Top News

Botwood to welcome the world for mural conference

Winnipeg-based artist Charlie Johnston (also known as C5) works on a mural on the side of the paper shed in Botwood Aug. 28. The football-field length work is expected to be the largest mural in Newfoundland and Labrador upon completion.
Winnipeg-based artist Charlie Johnston (also known as C5) works on a mural on the side of the paper shed in Botwood Aug. 28. The football-field length work is expected to be the largest mural in Newfoundland and Labrador upon completion. - Sarah Ladik

Four-day event seeks to promote economic development of creative industry across the province

This time next week, Botwood will play host to dozens of artists, dignitaries, and visitors, flocking to the central Newfoundland community for the 2018 Global Mural Conference.

Organizers are expecting between 60 and 70 participants for the four-day event, beginning Sept. 12. According to Mike Shainline, director for the Botwood Mural Arts Society, about half will be from Newfoundland and Labrador, with the other half coming from all over the world.

While the conference will naturally be rooted in mural art, Shainline said the focus will be on economic development as it relates to all the arts.

“It’s not just murals,” he said. “The creative economy; whether it’s live theatre, visual art, arts and crafts, music – all of that comes under the umbrella of the creative economy, and that’s something that we don’t really recognize here in Newfoundland and Labrador.”

Botwood will welcome artists from around the world next Sept. 12 through 15 for the Global Mural Conference. Sceviour’s Sawmill by Caroline Noseworthy is one of the earlier efforts of the program that began in 2010.
Botwood will welcome artists from around the world next Sept. 12 through 15 for the Global Mural Conference. Sceviour’s Sawmill by Caroline Noseworthy is one of the earlier efforts of the program that began in 2010.

He says many people think about mining, the fishery, and forestry when they think about industry, and tend to relegate the arts to a luxury or sidenote. The society, however, has sought since 2010 to bring visual art, at least, to the very heart of the community.

“There’s so many ways to interpret a piece of art,” Shainline said, citing a mural depicting a well-loved doctor. “Take The Pulse of the Community. If they grew up here and were cared for by Dr. Twomey, they have a different impression – obviously – than someone who is coming here as a visitor from the mainland who has no connection to him. It creates different emotions for different people.”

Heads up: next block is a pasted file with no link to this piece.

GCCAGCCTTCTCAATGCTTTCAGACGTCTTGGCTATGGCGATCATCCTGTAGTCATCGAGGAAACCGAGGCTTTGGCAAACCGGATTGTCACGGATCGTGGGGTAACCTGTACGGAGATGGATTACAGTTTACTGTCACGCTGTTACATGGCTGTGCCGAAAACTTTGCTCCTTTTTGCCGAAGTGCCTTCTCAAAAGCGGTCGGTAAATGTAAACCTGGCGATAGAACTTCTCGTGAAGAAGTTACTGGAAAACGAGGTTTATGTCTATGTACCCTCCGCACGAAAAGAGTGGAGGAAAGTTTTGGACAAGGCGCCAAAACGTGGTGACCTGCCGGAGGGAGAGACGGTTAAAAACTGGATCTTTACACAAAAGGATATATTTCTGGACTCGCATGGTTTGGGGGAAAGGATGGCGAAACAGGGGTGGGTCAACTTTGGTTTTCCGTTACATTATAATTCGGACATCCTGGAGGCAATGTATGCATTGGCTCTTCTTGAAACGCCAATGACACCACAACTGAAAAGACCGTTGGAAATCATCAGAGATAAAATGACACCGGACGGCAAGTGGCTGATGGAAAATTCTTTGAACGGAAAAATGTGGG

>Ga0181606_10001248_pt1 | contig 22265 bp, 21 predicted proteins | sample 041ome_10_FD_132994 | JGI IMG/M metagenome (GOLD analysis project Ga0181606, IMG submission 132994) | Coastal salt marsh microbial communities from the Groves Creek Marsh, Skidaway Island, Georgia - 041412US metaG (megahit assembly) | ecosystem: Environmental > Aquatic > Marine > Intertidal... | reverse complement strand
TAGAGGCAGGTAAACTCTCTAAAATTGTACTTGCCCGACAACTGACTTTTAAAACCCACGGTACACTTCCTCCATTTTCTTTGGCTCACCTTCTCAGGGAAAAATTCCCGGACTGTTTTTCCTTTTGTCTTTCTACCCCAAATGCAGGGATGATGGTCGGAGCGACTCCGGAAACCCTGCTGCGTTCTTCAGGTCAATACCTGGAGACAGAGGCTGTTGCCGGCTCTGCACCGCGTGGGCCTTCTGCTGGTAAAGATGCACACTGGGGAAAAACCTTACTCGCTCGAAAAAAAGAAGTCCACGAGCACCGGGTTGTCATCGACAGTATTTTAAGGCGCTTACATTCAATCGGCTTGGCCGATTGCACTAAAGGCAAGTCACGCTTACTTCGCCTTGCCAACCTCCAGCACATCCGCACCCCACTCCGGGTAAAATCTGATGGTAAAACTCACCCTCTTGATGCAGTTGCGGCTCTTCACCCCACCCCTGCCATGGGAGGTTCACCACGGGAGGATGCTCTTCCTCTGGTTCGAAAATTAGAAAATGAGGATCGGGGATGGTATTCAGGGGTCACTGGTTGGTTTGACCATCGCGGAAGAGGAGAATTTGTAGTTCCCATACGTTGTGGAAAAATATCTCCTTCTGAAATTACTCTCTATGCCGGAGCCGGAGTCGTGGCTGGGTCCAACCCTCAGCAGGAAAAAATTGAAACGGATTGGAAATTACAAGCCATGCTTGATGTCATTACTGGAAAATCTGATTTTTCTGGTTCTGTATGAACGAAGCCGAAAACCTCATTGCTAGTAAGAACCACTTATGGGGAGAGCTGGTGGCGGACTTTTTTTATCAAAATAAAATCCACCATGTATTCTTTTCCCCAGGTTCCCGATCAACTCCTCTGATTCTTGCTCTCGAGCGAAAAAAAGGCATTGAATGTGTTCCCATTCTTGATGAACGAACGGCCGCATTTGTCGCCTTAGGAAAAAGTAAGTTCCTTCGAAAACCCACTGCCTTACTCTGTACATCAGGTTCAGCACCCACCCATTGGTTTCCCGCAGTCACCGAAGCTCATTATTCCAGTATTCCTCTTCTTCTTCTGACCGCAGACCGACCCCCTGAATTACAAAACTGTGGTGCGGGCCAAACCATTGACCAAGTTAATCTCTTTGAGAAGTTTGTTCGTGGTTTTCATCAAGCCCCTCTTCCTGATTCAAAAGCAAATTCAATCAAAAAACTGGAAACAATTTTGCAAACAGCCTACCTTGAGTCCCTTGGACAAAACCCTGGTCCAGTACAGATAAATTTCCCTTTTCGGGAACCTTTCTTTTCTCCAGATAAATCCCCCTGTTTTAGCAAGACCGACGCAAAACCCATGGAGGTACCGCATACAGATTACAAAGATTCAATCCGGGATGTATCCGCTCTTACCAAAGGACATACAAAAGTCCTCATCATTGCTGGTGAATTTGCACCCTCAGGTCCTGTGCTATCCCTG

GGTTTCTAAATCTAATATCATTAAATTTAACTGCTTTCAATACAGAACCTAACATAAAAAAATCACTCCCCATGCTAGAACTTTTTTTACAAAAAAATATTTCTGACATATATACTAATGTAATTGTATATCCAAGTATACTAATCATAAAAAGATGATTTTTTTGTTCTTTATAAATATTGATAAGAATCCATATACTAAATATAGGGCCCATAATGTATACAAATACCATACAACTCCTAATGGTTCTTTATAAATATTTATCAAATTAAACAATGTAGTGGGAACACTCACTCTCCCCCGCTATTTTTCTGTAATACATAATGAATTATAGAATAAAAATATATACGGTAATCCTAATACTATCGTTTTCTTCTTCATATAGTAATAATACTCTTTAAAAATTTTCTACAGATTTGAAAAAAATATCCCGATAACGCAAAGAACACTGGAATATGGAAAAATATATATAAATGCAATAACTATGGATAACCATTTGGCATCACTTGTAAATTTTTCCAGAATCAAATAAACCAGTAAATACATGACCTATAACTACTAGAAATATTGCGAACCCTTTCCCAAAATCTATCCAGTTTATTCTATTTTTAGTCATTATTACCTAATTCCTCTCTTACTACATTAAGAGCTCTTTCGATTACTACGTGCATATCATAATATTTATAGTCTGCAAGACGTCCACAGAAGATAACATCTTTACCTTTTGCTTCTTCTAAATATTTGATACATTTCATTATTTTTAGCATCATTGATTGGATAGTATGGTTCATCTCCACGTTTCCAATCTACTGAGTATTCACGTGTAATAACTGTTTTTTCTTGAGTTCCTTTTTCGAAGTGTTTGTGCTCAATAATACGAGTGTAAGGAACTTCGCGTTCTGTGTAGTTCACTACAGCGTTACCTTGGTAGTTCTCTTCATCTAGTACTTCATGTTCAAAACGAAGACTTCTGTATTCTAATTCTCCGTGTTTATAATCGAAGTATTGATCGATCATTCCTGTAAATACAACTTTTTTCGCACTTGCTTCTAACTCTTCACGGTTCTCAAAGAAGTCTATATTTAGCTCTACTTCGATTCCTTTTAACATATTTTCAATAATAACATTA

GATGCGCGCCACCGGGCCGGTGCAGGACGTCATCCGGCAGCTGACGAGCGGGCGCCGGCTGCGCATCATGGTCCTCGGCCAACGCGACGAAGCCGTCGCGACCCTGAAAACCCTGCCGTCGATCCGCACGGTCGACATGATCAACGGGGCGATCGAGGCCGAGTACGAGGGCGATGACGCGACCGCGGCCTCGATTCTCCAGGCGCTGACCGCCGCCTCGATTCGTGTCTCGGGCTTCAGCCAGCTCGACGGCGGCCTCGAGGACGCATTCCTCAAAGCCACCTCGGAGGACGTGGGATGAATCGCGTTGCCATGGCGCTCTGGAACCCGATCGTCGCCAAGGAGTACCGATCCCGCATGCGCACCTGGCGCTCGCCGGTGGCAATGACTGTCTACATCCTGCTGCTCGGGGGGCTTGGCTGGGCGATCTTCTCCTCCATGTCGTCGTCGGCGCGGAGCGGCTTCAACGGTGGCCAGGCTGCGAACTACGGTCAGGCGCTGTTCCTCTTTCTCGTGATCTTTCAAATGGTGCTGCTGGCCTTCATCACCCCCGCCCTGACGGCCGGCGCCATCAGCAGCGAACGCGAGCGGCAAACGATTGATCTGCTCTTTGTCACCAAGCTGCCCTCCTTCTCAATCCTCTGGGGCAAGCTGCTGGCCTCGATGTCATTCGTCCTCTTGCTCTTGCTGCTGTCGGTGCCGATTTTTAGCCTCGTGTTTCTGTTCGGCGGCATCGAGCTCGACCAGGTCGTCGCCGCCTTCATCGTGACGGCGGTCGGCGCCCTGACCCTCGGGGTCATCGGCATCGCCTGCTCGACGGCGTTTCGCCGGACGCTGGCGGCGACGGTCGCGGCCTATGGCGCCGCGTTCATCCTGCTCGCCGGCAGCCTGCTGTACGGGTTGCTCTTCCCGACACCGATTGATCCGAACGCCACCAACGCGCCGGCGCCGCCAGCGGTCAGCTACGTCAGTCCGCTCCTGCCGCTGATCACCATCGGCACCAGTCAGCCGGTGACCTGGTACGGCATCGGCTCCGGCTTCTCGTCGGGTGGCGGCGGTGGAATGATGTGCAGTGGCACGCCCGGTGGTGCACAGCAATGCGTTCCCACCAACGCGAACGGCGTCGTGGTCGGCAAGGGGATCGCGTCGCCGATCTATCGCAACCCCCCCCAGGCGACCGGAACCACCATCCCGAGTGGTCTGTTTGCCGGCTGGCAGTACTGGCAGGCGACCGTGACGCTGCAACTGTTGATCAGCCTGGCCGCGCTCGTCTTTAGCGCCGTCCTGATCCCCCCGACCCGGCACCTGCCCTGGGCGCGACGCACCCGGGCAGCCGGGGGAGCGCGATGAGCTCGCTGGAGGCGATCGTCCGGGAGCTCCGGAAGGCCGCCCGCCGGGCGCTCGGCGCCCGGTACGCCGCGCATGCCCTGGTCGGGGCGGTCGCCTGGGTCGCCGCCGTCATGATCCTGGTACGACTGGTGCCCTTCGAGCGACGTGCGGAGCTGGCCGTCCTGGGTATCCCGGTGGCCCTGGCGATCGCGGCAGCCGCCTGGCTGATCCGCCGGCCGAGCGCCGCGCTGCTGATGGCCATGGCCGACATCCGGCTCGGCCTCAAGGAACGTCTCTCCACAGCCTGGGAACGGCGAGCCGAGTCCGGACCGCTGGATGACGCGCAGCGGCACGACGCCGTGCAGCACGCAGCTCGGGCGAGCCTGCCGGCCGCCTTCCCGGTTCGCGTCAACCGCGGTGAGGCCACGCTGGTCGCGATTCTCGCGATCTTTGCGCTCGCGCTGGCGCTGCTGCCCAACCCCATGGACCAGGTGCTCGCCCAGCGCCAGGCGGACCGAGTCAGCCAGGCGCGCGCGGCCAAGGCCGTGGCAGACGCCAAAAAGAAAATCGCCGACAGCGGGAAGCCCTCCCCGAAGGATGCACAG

There are currently eight completed murals in town, with the number expected to grow to 13 by the end of the month. Irish artist Ciaran Gallagher is one of the people working on oversized canvases in the run-up to the conference, in this case, on the side of the Legion.

“They’ve given me a list of things that they’d like to have in there,” he said. “My job is to creatively bring them together in a composition that is in line with the rest of the murals.”

Shainline described the style as akin to Norman Rockwell’s work in that the murals depict real people with little interpretation needed. Still, the committee is hard at work on story boards that will accompany the murals.

“Even people that live here, there are some [murals] they don’t have full knowledge of,” Shainline said. “For example, not everyone would know where the visual for The Water Nipper came from, in that it was a photograph taken during the war years. Story boards will help with that.”

Whether they know the stories or not, Botwood residents are very much in support of the murals in general and the conference specifically. Shainline says he was at the Legion site with Gallagher recently when a group of teenagers ventured past. One said, “man, that’s sick!”

“In my generation, that’s a negative response,” Shainline chuckled. “Then I realized that was a compliment.”

Unlike visitors to a gallery or an audience at a concert, the number of people taking in the murals is hard to quantify. Mayor Scott Sceviour says he has heard from many business owners that it’s a rare day that goes by without someone mentioning the “beautiful murals.”
Whether they come to see them specifically or happen upon them while there is less important.

“Hard to put numbers to it, but we’re starting to see the fruition of the hard work these people have put in,” he said.

As for the conference, Sceviour says he looks forward to seeing people from around the world in the community, and emphasized how excited he is for the group that has been working towards this goal since 2010.
Hosting the conference happened somewhat quicker than expected, but Botwood is ready to welcome the world.

“The conference gives us an opportunity to showcase what Newfoundland is all about,” Sceviour said.

RELATED:

Magnificent mural: special unveiling at the library in Botwood

Funding announced to help Botwood host upcoming international mural arts conference

  • What do you think of the creative industry potential for Newfoundland and Labrador?
  • Write us a letter to the editor and email it to editor@thecentralvoice.ca. Be sure to include a name, address and daytime telephone number where the author can be contacted. Letters should be no more than 300 words.

Recent Stories